Bailing Out the Auto Industry
When an auto firm makes a product inferior to its competitors, signs labor contracts it cannot afford, and focuses its fleet on gas guzzling SUVs at a time of rising gas prices and increased environmental awareness, do you know what that firm and its shareholders deserve? Bankruptcy! At the very least, the American taxpayer shouldn’t be asked to bailout firm executives who managed their business poorly, shareholders who allowed them to do so, and a workforce represented by a union that pushed for an obviously unsustainable labor contract.
I agree with this wholeheartedly. The bankruptcy courts can handle this kind of thing. The only possible use of taxpayer dollars that might be justified here is to help out pensioners who are impacted by the auto industry’s mismanagement. I don’t see much of a case for doing much else. Bailing out an industry that, in all likelihood can’t pay off its loans is likely to lead, as Michael O’Hare notes, to a government-run car company.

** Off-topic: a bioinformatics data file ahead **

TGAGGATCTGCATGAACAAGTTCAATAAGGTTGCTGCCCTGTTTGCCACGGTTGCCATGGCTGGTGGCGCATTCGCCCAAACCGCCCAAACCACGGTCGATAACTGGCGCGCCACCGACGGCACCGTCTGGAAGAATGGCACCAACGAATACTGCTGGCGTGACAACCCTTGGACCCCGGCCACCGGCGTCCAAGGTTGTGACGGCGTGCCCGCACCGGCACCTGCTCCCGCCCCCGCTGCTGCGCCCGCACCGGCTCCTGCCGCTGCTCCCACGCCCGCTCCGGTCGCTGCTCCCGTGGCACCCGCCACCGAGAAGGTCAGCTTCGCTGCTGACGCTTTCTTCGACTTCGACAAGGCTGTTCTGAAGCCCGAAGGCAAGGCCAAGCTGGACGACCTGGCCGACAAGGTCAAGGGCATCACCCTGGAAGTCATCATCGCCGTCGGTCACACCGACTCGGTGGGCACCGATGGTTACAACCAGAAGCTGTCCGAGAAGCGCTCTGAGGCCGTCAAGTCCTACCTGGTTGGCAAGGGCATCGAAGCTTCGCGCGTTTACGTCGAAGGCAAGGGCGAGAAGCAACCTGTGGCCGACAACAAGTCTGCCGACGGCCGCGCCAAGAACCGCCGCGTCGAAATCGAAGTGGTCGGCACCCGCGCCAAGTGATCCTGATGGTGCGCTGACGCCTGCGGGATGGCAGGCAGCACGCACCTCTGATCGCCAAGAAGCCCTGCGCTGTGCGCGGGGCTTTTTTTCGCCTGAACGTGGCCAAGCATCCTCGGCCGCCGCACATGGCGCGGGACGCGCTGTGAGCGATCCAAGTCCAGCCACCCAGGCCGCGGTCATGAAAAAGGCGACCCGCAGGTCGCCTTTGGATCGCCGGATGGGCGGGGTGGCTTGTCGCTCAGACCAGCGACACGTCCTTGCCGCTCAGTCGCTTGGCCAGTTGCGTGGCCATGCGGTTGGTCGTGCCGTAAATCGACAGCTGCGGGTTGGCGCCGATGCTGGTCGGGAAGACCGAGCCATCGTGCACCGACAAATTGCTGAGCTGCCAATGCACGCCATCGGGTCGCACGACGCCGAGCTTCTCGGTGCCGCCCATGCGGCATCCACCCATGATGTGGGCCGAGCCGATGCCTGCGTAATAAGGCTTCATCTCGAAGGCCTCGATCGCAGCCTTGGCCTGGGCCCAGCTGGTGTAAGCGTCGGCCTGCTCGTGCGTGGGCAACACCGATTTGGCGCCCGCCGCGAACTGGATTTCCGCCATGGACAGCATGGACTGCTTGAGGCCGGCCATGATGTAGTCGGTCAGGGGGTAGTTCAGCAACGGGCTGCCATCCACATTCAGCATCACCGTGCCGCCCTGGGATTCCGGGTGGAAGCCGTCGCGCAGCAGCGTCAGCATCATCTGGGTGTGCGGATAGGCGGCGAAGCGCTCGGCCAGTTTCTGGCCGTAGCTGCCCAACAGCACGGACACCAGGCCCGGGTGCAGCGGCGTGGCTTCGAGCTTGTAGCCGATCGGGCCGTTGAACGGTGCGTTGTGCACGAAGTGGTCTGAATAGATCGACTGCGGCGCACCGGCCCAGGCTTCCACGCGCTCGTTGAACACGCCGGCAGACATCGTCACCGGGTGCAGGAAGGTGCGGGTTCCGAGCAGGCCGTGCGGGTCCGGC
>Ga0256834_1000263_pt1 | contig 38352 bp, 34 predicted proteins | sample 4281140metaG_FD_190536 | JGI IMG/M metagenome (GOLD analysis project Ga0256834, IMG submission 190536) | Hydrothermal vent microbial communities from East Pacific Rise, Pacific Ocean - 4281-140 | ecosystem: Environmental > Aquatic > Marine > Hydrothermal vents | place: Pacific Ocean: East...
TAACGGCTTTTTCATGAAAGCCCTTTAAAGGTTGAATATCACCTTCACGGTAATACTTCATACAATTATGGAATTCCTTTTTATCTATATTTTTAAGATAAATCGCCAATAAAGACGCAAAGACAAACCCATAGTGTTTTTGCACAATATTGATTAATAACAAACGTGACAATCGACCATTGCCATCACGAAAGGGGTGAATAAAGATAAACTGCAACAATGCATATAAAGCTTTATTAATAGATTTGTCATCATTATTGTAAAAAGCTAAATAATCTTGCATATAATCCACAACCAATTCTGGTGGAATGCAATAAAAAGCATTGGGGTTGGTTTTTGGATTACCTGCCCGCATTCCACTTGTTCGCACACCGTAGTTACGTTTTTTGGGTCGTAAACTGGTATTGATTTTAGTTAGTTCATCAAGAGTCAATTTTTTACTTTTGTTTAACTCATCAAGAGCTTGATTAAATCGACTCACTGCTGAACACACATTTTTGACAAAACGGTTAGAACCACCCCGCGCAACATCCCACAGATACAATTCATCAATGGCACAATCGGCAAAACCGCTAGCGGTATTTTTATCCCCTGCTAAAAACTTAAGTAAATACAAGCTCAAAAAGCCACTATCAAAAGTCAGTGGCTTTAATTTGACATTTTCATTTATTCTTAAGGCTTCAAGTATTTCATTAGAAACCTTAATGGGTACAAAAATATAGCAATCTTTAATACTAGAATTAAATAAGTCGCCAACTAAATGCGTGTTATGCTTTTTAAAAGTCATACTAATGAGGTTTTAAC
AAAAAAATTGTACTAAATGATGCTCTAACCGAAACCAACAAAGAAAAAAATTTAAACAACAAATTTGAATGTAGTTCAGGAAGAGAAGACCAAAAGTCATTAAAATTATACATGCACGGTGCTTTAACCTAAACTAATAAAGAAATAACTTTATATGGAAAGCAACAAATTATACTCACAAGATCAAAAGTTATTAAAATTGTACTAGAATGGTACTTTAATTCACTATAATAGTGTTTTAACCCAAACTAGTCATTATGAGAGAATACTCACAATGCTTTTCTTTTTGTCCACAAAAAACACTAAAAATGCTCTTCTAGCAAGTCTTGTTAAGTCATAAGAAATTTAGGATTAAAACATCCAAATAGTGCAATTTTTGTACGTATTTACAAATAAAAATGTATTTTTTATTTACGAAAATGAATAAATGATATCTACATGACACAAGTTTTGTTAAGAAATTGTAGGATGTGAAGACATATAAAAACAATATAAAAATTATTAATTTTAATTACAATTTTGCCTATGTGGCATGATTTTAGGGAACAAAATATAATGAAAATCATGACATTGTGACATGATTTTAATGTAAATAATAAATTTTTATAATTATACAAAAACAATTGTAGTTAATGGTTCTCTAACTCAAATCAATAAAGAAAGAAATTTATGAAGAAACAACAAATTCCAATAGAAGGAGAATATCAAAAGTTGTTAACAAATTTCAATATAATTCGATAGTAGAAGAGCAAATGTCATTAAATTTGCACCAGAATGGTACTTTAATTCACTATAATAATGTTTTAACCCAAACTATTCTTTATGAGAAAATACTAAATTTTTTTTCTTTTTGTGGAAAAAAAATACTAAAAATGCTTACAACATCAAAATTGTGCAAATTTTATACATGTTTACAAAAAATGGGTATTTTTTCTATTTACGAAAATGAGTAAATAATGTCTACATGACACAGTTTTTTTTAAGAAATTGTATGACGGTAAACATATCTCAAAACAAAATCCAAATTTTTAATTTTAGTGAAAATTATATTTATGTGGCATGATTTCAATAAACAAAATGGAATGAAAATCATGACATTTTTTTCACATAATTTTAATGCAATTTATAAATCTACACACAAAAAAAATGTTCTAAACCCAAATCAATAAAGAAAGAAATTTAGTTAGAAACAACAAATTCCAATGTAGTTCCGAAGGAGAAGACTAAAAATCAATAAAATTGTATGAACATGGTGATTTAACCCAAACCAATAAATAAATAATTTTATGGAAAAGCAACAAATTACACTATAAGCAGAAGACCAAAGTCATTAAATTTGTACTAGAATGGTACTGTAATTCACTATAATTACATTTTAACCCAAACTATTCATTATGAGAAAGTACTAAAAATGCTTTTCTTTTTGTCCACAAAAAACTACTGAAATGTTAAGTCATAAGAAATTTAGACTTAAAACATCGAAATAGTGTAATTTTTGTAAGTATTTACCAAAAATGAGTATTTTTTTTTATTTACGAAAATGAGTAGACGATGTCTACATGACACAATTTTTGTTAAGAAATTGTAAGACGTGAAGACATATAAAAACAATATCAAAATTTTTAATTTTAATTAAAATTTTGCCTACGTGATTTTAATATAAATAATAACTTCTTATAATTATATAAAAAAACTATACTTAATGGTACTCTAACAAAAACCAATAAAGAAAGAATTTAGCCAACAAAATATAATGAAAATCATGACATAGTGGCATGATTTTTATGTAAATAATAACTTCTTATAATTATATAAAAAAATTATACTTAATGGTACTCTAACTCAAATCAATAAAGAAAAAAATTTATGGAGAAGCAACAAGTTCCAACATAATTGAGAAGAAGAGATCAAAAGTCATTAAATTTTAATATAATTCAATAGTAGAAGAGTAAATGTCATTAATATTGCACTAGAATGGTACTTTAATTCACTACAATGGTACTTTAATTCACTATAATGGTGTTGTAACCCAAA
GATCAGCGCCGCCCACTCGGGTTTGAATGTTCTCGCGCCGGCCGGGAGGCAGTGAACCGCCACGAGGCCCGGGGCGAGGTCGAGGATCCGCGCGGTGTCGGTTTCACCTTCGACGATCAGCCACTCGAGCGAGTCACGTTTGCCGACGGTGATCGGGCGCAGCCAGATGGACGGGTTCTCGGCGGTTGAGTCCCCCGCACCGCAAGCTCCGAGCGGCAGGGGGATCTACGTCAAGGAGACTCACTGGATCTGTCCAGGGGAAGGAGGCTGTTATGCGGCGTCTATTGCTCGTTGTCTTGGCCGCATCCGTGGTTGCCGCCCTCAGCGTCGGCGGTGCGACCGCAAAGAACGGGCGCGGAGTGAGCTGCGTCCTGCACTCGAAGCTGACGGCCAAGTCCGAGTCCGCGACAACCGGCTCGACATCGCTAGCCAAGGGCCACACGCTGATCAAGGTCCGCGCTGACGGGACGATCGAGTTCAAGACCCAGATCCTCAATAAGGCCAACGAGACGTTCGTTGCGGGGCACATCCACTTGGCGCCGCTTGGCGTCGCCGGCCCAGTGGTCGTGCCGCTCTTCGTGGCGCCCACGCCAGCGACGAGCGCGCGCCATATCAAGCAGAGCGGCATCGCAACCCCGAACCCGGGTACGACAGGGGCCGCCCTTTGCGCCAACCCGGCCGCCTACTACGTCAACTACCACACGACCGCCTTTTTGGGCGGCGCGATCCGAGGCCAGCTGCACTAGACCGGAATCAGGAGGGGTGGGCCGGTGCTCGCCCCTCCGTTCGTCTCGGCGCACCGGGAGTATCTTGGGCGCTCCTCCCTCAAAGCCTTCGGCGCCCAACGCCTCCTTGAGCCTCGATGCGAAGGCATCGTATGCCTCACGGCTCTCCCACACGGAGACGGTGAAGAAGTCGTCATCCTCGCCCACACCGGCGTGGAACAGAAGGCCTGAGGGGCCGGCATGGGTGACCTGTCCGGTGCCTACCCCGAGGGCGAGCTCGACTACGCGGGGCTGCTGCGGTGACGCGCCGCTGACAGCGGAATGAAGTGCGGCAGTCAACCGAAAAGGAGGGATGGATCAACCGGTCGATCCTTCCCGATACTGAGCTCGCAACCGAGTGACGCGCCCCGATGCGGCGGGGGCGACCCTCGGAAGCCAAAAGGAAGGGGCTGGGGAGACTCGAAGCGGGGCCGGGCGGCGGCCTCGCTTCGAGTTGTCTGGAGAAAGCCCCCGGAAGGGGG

But these companies have amply demonstrated that their management is pretty good at making twentieth century cars in a protected environment, but profoundly suck at everything since except, well, sucking up taxpayer money and destroying value. Why in the world would one prop up such an enterprise; if it’s a loan, why would one expect it to ever be paid back? We will wind up with a nationalized car manufacturer, and if you like Alitalia, you’ll love US National Motors, a basket case for the ages.
That’s about right.